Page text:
Why We Are Having A Cracker Barrel Thanksgiving | Sarah Philpott

Why We Are Having A Cracker Barrel Thanksgiving

The experts on television recommend making Thanksgiving dinner in advance.   So last night I prepared our Thanksgiving dinner.

And by prepared,  I mean I turned on my laptop, logged into https://www.crackerbarrel.com, found the Thanksgiving meal section  (turkey, dressing, rolls, two pies, and three sides!), shouted YES to this “heat & serve holiday meal to-go”, chose my time for pick-up, and called it a night.

Yes, we are having a Cracker Barrel Thanksgiving at my house.


The most taxing decision of all of this was choosing the three sides. I actually sprung for four side dishes because who can say no to hash-brown casserole? And I shall not fib.  I ordered one extra pie because it was chocolate pecan.  I was sold at chocolate, could you have resisted?

I don’t even have to pay until pickup.

Now my big “job” as the hostess of our family Thanksgiving is putting the disposable cook/serving-ware Cracker Barrel sends me home with into the piping-hot oven and then, two hours later, slide my hand into my Pioneer Woman oven mitt and take the delicious masterpiece out of my oven.

Bada-bing.  Bada-boom!  Thanksgiving is served.  And my sanity is saved.

Y’all I grew up with a lifetime of incredible Thanksgiving meals that were all homemade.  Strong emphasis on the homemade part of the former sentence.

One Thanksgiving it was true farm-to-table experience.  This was way back before that was even a thing. One of my earliest memories is being chased by a headless turkey.  You read that correctly—a headless turkey. Yes, my grandparents “prepared” the turkey they had raised while my brother and I watched a few feet away from the massacre. The lesson learned was that a turkey can run without a head. I still have nightmares about being pinned against the edge of my Grandaddy’s home by a turkey who ran straight toward me after the guillotine took off his head.  Farm-fresh doesn’t sound quite as romantic as you had imagined, now does it?  But, I mean, it was organic.  That counts, right?

Other meals were thankfully not as home-grown. The Thanksgiving dinners at my late-Uncle David’s house were always a treat. We had appetizers, drinks, yummy pecan & pumpkin pies, and all that turkey jazz.  Christmas music played in the background as we filled and refilled our plates.  It’s a fond part of my growing-up years.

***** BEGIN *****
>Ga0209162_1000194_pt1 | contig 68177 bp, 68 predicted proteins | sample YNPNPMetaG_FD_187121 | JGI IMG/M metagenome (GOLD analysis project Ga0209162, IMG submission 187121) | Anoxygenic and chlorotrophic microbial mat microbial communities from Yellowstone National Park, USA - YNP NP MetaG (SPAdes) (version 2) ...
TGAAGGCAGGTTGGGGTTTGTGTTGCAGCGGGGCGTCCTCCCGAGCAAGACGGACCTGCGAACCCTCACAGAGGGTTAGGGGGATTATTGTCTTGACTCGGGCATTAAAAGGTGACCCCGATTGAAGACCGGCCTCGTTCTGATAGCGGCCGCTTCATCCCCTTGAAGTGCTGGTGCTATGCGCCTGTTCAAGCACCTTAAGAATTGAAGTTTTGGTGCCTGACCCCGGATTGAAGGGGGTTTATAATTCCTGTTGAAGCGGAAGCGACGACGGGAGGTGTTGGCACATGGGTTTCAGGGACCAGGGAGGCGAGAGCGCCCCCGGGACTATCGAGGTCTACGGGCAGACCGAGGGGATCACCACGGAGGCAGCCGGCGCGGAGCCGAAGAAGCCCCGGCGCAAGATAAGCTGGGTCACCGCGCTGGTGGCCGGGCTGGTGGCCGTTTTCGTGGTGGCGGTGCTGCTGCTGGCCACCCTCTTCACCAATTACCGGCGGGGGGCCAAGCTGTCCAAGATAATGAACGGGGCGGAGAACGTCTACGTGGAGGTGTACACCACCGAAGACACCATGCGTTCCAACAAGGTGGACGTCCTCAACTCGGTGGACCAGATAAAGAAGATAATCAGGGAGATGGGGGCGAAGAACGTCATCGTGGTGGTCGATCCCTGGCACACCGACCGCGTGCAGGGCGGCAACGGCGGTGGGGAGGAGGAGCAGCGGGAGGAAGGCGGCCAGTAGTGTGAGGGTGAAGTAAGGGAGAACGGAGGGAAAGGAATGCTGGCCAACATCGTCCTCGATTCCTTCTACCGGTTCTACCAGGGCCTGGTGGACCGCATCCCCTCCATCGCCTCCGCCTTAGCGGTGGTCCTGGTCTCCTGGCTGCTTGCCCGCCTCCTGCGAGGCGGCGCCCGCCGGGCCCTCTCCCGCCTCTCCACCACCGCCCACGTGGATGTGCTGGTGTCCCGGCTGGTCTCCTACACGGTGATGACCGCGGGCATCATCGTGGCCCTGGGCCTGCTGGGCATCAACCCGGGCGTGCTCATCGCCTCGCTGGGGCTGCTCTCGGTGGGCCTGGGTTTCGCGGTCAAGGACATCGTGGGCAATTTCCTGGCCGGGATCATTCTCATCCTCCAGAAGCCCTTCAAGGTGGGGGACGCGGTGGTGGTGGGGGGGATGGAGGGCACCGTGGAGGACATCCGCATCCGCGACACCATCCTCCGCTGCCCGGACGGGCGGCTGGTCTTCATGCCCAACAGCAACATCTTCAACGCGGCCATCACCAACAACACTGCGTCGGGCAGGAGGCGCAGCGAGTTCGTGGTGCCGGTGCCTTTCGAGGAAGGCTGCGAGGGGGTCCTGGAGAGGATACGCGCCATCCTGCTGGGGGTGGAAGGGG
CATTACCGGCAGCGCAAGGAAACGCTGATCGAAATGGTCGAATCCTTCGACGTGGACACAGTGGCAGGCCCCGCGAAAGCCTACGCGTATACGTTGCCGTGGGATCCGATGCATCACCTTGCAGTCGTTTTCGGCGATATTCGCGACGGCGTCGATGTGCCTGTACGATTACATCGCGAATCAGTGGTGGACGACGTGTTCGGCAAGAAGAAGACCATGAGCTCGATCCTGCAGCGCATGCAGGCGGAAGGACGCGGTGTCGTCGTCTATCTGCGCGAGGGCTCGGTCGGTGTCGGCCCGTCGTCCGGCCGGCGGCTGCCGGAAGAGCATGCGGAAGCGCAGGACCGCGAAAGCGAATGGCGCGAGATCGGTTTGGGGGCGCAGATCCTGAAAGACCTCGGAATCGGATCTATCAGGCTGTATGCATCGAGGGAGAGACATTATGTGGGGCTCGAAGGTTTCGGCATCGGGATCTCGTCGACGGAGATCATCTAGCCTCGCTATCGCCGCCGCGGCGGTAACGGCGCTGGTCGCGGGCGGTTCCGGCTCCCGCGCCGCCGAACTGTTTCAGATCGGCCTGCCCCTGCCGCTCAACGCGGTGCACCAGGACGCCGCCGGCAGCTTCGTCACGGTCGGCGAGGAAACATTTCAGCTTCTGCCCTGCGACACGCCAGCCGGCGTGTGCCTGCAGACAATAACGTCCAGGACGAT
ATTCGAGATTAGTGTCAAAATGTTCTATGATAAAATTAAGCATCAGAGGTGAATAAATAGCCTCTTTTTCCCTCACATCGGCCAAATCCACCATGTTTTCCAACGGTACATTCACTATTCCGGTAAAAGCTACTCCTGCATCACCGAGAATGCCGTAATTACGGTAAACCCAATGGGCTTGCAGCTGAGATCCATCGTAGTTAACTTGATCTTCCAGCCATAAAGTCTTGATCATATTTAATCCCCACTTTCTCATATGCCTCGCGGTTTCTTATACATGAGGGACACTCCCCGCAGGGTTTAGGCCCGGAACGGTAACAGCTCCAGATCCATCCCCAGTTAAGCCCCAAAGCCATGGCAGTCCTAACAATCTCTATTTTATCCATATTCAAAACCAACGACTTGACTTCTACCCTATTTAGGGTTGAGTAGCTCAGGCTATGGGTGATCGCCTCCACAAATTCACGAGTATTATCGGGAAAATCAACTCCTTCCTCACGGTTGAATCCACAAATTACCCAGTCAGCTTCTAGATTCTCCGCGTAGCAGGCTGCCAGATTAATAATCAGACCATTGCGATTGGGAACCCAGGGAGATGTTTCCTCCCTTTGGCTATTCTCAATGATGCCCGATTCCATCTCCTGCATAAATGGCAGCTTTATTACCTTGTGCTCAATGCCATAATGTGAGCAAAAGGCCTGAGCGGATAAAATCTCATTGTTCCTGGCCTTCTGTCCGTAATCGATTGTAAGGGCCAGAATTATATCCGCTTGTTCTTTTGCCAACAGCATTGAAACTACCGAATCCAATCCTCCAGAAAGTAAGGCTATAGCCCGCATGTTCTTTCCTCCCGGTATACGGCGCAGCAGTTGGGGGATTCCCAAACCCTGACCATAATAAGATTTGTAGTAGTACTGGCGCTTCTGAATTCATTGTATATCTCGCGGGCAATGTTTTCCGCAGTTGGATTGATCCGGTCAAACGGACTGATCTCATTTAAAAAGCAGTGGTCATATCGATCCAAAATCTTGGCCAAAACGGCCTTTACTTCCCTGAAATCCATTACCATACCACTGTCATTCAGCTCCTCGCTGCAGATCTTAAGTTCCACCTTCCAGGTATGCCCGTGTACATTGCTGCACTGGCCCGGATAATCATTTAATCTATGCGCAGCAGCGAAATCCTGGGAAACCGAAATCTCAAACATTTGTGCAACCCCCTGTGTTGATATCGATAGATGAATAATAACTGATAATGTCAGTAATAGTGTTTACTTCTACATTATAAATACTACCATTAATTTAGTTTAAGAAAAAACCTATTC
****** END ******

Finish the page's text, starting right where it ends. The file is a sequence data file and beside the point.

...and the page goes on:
But, with the passage of time, traditions must change and a new host/hostess is crowned.

I am now the Queen of the holidays as it is our walnut table that our family now gathers round.

But there is a tiny, little problem with this coronation— I am not a culinary goddess. I can’t fry up okra like my grandmother Faye, carve a turkey like my Uncle David, or mix together the perfect broccoli casserole like my Nana. In fact, I was the dishwasher and not the sous-chef at all the meals I attended growing-up.  And cleaning dishes, as we all know, does little to feed a hungry belly.

And alas, in this season of my life learning how to put together a full-scale Thanksgiving feast is not something I’m willing to do! There are too many diapers to be changed, to many sibling battles to referee, and too many juices to pour.  What’s a young mom to do?

She calls in the Cracker Barrel, that’s what she does.

I might not be able to cook a full-meal all the time, but I sure as heck can curate one!

It was my brother’s brilliant idea.  He comes in from Raleigh each year and we talked that we wanted to actually get to spend time with each other.  We didn’t want my mom to have to spend all her time cooking and I certainly didn’t want to do that either.  And my Dad didn’t want to spend the day in line at the HoneyBaked Ham Company.

So we kicked tradition out of the Mayflower and came up with our own plan.

After planing a trip to the zoo, my brother– in a complete genius moment, quipped, “Sis, why don’t we just get plates to-go from the Cracker Barrel and take them back to your house after the zoo? That way no one has to cook and we have more time together.”

And with that one statement he so earned a “Best Brother Ever” mug that he will be getting for Christmas.